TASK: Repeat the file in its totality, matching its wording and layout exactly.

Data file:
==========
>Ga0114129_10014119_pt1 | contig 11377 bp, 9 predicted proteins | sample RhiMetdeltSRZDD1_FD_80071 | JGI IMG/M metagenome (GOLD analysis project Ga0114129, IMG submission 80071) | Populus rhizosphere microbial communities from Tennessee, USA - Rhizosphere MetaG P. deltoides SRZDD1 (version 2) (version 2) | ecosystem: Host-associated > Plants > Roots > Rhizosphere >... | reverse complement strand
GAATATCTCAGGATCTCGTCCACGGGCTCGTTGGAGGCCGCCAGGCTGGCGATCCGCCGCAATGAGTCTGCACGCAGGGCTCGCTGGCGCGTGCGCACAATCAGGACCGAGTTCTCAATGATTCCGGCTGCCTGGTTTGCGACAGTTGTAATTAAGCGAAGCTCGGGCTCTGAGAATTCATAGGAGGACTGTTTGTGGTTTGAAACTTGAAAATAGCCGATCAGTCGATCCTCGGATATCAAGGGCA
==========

>Ga0114129_10014119_pt1 | contig 11377 bp, 9 predicted proteins | sample RhiMetdeltSRZDD1_FD_80071 | JGI IMG/M metagenome (GOLD analysis project Ga0114129, IMG submission 80071) | Populus rhizosphere microbial communities from Tennessee, USA - Rhizosphere MetaG P. deltoides SRZDD1 (version 2) (version 2) | ecosystem: Host-associated > Plants > Roots > Rhizosphere >... | reverse complement strand
GAATATCTCAGGATCTCGTCCACGGGCTCGTTGGAGGCCGCCAGGCTGGCGATCCGCCGCAATGAGTCTGCACGCAGGGCTCGCTGGCGCGTGCGCACAATCAGGACCGAGTTCTCAATGATTCCGGCTGCCTGGTTTGCGACAGTTGTAATTAAGCGAAGCTCGGGCTCTGAGAATTCATAGGAGGACTGTTTGTGGTTTGAAACTTGAAAATAGCCGATCAGTCGATCCTCGGATATCAAGGGCA